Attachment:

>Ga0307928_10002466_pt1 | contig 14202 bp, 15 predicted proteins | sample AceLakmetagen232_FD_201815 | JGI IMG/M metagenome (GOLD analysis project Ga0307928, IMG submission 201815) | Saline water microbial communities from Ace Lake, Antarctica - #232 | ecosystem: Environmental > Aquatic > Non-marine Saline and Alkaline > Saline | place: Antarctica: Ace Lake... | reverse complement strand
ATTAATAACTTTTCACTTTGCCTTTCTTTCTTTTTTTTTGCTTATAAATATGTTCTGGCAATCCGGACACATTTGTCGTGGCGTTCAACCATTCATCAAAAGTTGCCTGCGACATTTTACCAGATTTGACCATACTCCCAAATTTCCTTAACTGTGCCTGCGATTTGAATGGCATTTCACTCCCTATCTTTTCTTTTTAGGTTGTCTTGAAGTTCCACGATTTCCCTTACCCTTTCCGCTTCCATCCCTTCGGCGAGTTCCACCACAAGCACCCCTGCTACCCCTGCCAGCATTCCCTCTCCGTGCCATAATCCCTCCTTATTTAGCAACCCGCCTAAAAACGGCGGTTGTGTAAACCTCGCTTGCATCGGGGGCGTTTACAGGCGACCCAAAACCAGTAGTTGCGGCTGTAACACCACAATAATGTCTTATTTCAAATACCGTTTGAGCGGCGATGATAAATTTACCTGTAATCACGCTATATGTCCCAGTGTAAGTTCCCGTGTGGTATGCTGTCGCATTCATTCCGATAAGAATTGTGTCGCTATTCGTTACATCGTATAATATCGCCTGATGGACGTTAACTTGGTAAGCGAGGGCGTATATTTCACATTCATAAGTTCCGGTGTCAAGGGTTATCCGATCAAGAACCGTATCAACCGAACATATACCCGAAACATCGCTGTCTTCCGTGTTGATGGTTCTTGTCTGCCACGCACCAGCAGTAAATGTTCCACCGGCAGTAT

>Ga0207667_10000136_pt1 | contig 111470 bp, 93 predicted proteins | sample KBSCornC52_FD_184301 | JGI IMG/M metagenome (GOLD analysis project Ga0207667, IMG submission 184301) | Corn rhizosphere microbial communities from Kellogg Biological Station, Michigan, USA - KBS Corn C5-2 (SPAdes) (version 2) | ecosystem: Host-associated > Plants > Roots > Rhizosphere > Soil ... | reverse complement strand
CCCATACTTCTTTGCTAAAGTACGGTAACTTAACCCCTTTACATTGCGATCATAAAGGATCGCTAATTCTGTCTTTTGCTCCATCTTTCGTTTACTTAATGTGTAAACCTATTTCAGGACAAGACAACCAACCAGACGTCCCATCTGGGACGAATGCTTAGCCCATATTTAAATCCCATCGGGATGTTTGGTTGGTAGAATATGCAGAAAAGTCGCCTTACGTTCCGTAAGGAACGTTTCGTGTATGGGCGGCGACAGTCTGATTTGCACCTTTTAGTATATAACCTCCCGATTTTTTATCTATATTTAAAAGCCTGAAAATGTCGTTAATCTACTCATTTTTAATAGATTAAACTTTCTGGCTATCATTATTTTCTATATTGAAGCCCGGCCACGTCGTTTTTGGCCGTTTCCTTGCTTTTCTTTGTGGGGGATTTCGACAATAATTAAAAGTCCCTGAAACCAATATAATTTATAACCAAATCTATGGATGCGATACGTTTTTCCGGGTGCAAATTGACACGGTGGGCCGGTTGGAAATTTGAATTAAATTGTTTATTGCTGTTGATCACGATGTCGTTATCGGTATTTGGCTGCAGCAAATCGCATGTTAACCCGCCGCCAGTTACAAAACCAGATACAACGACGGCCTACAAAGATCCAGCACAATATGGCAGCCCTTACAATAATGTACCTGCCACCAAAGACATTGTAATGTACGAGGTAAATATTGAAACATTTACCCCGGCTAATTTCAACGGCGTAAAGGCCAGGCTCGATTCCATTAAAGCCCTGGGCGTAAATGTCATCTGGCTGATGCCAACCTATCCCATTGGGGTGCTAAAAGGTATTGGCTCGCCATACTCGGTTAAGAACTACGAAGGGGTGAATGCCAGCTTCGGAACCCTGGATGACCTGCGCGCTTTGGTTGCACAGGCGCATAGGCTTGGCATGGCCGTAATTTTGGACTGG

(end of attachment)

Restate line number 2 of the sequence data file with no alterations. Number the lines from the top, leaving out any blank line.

ATTAATAACTTTTCACTTTGCCTTTCTTTCTTTTTTTTTGCTTATAAATATGTTCTGGCAATCCGGACACATTTGTCGTGGCGTTCAACCATTCATCAAAAGTTGCCTGCGACATTTTACCAGATTTGACCATACTCCCAAATTTCCTTAACTGTGCCTGCGATTTGAATGGCATTTCACTCCCTATCTTTTCTTTTTAGGTTGTCTTGAAGTTCCACGATTTCCCTTACCCTTTCCGCTTCCATCCCTTCGGCGAGTTCCACCACAAGCACCCCTGCTACCCCTGCCAGCATTCCCTCTCCGTGCCATAATCCCTCCTTATTTAGCAACCCGCCTAAAAACGGCGGTTGTGTAAACCTCGCTTGCATCGGGGGCGTTTACAGGCGACCCAAAACCAGTAGTTGCGGCTGTAACACCACAATAATGTCTTATTTCAAATACCGTTTGAGCGGCGATGATAAATTTACCTGTAATCACGCTATATGTCCCAGTGTAAGTTCCCGTGTGGTATGCTGTCGCATTCATTCCGATAAGAATTGTGTCGCTATTCGTTACATCGTATAATATCGCCTGATGGACGTTAACTTGGTAAGCGAGGGCGTATATTTCACATTCATAAGTTCCGGTGTCAAGGGTTATCCGATCAAGAACCGTATCAACCGAACATATACCCGAAACATCGCTGTCTTCCGTGTTGATGGTTCTTGTCTGCCACGCACCAGCAGTAAATGTTCCACCGGCAGTAT